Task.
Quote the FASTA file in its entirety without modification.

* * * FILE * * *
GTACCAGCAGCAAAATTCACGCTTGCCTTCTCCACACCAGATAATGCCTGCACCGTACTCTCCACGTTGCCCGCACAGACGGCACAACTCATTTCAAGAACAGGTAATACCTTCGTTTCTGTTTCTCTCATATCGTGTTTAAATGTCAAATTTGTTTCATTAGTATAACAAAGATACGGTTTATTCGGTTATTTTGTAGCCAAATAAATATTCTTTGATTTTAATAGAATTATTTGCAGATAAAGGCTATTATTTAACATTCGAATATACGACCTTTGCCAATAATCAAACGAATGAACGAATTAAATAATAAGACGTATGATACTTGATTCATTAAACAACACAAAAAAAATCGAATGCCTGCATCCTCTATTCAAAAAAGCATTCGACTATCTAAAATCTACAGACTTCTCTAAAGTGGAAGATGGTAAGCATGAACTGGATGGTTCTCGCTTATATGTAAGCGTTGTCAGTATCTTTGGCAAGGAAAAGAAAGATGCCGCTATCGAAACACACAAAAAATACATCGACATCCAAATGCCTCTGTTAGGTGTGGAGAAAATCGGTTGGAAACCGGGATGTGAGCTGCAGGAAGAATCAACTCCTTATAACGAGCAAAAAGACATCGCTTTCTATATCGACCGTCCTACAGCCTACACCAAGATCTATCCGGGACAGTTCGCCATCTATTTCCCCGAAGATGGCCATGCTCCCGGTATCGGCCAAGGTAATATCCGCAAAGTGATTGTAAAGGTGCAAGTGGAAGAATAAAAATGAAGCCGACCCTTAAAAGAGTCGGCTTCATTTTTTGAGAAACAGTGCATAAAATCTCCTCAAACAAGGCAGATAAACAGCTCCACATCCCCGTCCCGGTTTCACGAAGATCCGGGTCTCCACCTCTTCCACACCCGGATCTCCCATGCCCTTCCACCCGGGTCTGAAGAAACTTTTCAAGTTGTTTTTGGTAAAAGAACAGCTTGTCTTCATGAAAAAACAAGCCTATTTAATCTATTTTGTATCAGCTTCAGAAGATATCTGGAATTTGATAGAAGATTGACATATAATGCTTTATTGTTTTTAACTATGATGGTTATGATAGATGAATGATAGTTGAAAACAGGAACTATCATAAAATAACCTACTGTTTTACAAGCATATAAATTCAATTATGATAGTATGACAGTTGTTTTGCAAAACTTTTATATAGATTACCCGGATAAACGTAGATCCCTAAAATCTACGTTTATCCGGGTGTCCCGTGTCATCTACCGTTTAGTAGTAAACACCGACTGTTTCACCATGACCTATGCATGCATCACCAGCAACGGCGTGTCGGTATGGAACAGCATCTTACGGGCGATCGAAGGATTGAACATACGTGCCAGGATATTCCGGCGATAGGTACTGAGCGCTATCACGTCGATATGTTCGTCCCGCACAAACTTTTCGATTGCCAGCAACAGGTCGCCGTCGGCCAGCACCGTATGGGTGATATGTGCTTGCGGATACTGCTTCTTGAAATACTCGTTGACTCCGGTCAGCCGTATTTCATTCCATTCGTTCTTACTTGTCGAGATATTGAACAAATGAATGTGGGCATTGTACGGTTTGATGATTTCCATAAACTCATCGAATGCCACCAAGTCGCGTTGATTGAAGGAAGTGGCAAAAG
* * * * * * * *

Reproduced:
GTACCAGCAGCAAAATTCACGCTTGCCTTCTCCACACCAGATAATGCCTGCACCGTACTCTCCACGTTGCCCGCACAGACGGCACAACTCATTTCAAGAACAGGTAATACCTTCGTTTCTGTTTCTCTCATATCGTGTTTAAATGTCAAATTTGTTTCATTAGTATAACAAAGATACGGTTTATTCGGTTATTTTGTAGCCAAATAAATATTCTTTGATTTTAATAGAATTATTTGCAGATAAAGGCTATTATTTAACATTCGAATATACGACCTTTGCCAATAATCAAACGAATGAACGAATTAAATAATAAGACGTATGATACTTGATTCATTAAACAACACAAAAAAAATCGAATGCCTGCATCCTCTATTCAAAAAAGCATTCGACTATCTAAAATCTACAGACTTCTCTAAAGTGGAAGATGGTAAGCATGAACTGGATGGTTCTCGCTTATATGTAAGCGTTGTCAGTATCTTTGGCAAGGAAAAGAAAGATGCCGCTATCGAAACACACAAAAAATACATCGACATCCAAATGCCTCTGTTAGGTGTGGAGAAAATCGGTTGGAAACCGGGATGTGAGCTGCAGGAAGAATCAACTCCTTATAACGAGCAAAAAGACATCGCTTTCTATATCGACCGTCCTACAGCCTACACCAAGATCTATCCGGGACAGTTCGCCATCTATTTCCCCGAAGATGGCCATGCTCCCGGTATCGGCCAAGGTAATATCCGCAAAGTGATTGTAAAGGTGCAAGTGGAAGAATAAAAATGAAGCCGACCCTTAAAAGAGTCGGCTTCATTTTTTGAGAAACAGTGCATAAAATCTCCTCAAACAAGGCAGATAAACAGCTCCACATCCCCGTCCCGGTTTCACGAAGATCCGGGTCTCCACCTCTTCCACACCCGGATCTCCCATGCCCTTCCACCCGGGTCTGAAGAAACTTTTCAAGTTGTTTTTGGTAAAAGAACAGCTTGTCTTCATGAAAAAACAAGCCTATTTAATCTATTTTGTATCAGCTTCAGAAGATATCTGGAATTTGATAGAAGATTGACATATAATGCTTTATTGTTTTTAACTATGATGGTTATGATAGATGAATGATAGTTGAAAACAGGAACTATCATAAAATAACCTACTGTTTTACAAGCATATAAATTCAATTATGATAGTATGACAGTTGTTTTGCAAAACTTTTATATAGATTACCCGGATAAACGTAGATCCCTAAAATCTACGTTTATCCGGGTGTCCCGTGTCATCTACCGTTTAGTAGTAAACACCGACTGTTTCACCATGACCTATGCATGCATCACCAGCAACGGCGTGTCGGTATGGAACAGCATCTTACGGGCGATCGAAGGATTGAACATACGTGCCAGGATATTCCGGCGATAGGTACTGAGCGCTATCACGTCGATATGTTCGTCCCGCACAAACTTTTCGATTGCCAGCAACAGGTCGCCGTCGGCCAGCACCGTATGGGTGATATGTGCTTGCGGATACTGCTTCTTGAAATACTCGTTGACTCCGGTCAGCCGTATTTCATTCCATTCGTTCTTACTTGTCGAGATATTGAACAAATGAATGTGGGCATTGTACGGTTTGATGATTTCCATAAACTCATCGAATGCCACCAAGTCGCGTTGATTGAAGGAAGTGGCAAAAG